Their rotation may not be deep, but who doesn’t love Aaron Nola? Plus, their pair of Zac(h/k)s are solid pitchers, giving them a nice three-man rotation for the playoffs. The bullpen was by far their downfall last season, but relief pitchers are very inconsistent by nature, and it’s hard to believe that with the talented pitchers they have in their bullpen, it will come back to bite them again.
The Washington Nationals are also a team that should be in the NL East mix, even if, on paper, they don’t look to be as strong as some of their division rivals. But how can you say no to a lineup that features Juan Soto and Trea Turner and just added Josh Bell and Kyle Schwarber to give the lineup quite a bit more power? Victor Robles and Carter Kieboom are also players to keep an eye on, as both have been highly touted prospects and should still have more growth in their game.
The rotation might be one of the oldest in baseball, but if they can stay healthy and not fall victim to Father Time too much, then a rotation of Max Scherzer, Patrick Corbin, Stephen Strasburg, and Jon Lester can very much still be one of the best in the league. This will certainly be a team that I will have a close eye on.
Then there is the incumbent, the Atlanta Braves, a team that truly struck fear into my heart as a Dodger fan back in October. I don’t think there’s a batter I’ve feared more at the plate than NL MVP Freddie Freeman, who always seemed to come up clutch whenever he was needed. All that, and he may not even be the best hitter on his team in 2021, as Ronald Acuna and Marcell Ozuna have both shown the talent to hold that title this season. Ozzie Albies and Dansby Swanson are fantastic up the middle, and top prospect Cristian Pache should get an opportunity in the outfield as well.
While there are plenty of questions among the pitching staff, it’s at least about interesting players like Max Fried and Ian Anderson. I actually think the Braves will win the NL East again, but there’s a team making big splashes both on and off the field that will make them must-watch in 2021.
The New York Mets
You absolutely knew the Mets had to be one of the most interesting storylines of 2021. There’s so much to factor in here. Let’s start at the top, with new owner Steve Cohen. First off, he’s not in the Wilpon family, and that right there is already an immediate win for the Mets. But then it became clear that he would be an owner that we had never seen before, engaging with the fanbase personally and consistently on Twitter. Not driving the engagement through a team social media account, or only speaking at team press conferences, but really reaching out and talking to fans everywhere.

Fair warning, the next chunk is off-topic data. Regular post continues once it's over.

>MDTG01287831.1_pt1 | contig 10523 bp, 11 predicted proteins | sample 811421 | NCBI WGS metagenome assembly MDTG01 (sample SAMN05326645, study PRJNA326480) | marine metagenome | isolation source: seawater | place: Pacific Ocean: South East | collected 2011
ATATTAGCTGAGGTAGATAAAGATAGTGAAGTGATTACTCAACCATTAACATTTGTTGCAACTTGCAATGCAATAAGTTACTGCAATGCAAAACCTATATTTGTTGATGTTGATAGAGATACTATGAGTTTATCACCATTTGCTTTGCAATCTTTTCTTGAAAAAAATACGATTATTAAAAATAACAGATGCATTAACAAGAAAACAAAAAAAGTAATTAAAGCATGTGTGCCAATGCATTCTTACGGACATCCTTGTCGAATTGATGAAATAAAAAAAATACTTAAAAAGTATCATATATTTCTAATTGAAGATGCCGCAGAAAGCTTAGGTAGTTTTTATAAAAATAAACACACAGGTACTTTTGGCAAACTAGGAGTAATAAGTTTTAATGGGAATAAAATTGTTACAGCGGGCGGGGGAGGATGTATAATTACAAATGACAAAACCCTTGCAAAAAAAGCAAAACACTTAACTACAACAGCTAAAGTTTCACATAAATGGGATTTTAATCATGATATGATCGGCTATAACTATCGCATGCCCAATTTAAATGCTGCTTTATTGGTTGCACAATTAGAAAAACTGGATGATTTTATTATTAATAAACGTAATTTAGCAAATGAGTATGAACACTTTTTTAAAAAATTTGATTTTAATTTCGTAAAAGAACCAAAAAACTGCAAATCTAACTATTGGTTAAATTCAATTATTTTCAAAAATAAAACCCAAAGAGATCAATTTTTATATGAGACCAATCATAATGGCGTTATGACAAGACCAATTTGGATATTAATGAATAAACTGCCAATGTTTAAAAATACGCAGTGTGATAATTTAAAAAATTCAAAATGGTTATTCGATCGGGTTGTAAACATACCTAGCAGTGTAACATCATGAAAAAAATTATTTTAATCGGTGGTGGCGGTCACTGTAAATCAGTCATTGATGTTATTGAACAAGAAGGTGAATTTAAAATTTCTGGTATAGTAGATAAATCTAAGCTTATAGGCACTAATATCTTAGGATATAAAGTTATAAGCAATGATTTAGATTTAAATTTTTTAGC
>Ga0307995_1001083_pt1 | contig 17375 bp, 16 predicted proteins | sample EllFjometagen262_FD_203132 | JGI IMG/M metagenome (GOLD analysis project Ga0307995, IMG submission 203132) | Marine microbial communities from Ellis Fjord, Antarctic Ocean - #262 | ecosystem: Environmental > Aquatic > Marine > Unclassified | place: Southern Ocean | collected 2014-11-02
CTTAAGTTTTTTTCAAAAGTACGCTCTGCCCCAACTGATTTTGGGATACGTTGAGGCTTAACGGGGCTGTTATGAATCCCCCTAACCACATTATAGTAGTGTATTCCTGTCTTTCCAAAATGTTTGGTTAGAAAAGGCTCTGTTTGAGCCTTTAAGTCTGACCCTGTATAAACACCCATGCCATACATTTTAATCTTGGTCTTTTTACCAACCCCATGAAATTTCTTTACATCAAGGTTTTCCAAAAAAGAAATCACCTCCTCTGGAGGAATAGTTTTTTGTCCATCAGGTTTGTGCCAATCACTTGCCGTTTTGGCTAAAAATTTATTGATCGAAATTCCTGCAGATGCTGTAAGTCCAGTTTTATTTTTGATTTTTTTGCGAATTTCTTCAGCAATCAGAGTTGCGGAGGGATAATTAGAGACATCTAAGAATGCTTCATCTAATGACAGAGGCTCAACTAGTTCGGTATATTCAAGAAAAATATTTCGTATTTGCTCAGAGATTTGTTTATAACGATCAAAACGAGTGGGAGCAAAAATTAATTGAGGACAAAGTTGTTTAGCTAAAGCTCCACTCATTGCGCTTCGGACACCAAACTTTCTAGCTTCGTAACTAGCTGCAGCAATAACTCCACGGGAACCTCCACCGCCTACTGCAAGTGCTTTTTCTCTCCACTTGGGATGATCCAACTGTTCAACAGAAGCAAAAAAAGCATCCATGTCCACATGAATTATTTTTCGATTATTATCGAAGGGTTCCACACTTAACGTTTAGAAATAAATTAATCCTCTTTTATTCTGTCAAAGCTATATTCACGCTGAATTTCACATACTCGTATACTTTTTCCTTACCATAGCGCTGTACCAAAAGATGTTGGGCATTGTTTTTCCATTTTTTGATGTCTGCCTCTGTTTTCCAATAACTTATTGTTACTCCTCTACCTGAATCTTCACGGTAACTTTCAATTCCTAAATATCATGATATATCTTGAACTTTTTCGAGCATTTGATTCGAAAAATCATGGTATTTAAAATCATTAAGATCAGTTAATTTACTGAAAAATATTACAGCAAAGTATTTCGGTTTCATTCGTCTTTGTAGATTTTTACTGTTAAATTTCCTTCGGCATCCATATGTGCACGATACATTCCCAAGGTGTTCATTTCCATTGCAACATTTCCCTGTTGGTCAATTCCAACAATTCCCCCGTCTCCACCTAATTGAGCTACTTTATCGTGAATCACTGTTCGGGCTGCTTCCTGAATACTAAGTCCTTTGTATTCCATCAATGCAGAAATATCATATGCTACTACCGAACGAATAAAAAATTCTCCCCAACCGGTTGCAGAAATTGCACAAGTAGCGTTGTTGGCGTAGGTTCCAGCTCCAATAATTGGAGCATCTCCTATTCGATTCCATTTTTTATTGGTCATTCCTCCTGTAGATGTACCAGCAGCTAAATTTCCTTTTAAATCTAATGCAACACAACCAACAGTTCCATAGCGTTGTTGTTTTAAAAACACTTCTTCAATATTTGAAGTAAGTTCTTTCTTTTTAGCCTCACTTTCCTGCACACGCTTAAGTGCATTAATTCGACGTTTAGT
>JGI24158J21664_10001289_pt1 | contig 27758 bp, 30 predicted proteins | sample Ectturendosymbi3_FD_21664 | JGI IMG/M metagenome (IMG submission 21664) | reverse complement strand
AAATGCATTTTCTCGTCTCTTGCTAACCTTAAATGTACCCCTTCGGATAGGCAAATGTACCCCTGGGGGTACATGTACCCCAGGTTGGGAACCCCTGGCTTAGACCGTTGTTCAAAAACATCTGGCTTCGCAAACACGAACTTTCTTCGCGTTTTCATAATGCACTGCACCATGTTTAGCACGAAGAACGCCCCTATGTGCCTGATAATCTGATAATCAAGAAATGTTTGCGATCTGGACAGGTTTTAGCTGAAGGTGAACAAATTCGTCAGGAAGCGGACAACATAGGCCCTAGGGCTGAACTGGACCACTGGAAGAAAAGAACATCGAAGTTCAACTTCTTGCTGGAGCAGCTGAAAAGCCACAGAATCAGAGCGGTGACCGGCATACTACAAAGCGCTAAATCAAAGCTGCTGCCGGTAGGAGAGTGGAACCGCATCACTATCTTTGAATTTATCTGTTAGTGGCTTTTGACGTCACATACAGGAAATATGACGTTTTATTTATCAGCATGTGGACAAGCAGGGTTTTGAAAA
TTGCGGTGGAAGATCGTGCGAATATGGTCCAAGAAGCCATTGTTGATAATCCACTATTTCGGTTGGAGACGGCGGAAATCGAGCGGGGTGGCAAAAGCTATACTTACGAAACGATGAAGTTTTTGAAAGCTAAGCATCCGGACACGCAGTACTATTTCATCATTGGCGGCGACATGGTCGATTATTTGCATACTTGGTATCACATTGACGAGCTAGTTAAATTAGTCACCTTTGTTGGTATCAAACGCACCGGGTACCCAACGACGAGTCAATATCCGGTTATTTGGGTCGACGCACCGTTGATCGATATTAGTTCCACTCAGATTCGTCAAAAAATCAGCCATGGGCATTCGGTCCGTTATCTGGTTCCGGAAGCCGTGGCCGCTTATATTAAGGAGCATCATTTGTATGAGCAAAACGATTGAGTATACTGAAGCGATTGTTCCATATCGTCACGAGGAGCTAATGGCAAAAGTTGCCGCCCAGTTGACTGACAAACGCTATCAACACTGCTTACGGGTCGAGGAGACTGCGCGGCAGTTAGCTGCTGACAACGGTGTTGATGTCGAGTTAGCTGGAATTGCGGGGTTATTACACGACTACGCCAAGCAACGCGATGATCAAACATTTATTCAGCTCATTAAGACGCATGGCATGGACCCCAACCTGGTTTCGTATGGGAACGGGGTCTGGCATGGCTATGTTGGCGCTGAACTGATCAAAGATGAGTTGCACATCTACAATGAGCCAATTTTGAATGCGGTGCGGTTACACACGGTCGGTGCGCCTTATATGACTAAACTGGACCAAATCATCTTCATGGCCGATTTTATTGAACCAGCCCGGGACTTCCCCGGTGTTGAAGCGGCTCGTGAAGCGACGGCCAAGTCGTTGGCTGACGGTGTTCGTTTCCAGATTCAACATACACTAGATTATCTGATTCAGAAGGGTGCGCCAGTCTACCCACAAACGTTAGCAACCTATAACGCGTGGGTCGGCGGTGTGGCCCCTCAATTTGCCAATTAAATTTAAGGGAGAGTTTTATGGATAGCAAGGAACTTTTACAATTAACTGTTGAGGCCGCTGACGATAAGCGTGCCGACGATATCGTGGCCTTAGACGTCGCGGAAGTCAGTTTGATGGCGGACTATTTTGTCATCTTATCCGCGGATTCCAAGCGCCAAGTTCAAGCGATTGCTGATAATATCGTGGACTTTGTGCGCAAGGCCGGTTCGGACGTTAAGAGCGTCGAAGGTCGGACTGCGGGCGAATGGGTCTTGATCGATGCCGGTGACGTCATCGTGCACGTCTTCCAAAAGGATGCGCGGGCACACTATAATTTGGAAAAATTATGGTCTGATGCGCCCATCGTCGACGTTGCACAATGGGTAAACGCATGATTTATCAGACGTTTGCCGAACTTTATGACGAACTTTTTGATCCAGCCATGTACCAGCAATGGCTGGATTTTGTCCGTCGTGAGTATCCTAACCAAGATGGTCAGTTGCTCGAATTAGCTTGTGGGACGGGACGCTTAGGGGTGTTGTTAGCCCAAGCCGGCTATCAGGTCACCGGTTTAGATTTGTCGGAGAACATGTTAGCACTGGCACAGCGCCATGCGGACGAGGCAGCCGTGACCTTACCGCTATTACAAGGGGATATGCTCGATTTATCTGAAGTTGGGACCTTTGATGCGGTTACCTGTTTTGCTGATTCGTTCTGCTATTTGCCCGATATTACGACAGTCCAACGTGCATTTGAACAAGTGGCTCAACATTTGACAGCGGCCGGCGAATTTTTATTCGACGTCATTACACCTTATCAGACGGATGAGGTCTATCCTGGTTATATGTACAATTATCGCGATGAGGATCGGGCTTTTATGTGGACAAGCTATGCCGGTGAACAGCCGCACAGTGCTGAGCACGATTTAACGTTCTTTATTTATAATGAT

He asked fans for what improvements they would like to see with the Mets’ experience (and was replying to plenty of people in the thread as well), making jokes about the blockbuster trade they made for Francisco Lindor, and even proposing that they make a real spectacle and create “Bobby Bonilla Day” to celebrate the infamous annual $1.2 million check they give to Bonilla every July 1st. No other owner in baseball has this level of personal engagement with the fans. And then, before we can even get to Opening Day of Cohen’s first season as owner of the club, the huge GameStop stock market bonanza took off, which directly affected Steve Cohen’s hedge fund, and the fallout from that led to Cohen leaving Twitter altogether (citing death threats to him and his family as the reason, which is absolutely deplorable that anyone would do that).
Before you think, wow, that’s quite the offseason scandal, remember—it’s not even the biggest one, as Jared Porter barely made it one month into his tenure as GM before being fired for sexually harassing a female reporter back in 2016. I mean, the Mets have been through more in just that one paragraph than all the other 29 teams combined have this offseason, and I haven’t even gotten to what has happened with their actual baseball team!